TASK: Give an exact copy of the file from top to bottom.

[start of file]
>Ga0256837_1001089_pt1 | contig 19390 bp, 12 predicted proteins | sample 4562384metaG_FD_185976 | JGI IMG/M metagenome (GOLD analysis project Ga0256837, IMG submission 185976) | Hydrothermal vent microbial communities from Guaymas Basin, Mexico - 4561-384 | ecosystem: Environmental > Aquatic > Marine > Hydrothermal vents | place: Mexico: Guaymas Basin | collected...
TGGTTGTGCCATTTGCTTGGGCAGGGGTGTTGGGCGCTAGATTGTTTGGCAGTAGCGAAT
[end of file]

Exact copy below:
>Ga0256837_1001089_pt1 | contig 19390 bp, 12 predicted proteins | sample 4562384metaG_FD_185976 | JGI IMG/M metagenome (GOLD analysis project Ga0256837, IMG submission 185976) | Hydrothermal vent microbial communities from Guaymas Basin, Mexico - 4561-384 | ecosystem: Environmental > Aquatic > Marine > Hydrothermal vents | place: Mexico: Guaymas Basin | collected...
TGGTTGTGCCATTTGCTTGGGCAGGGGTGTTGGGCGCTAGATTGTTTGGCAGTAGCGAAT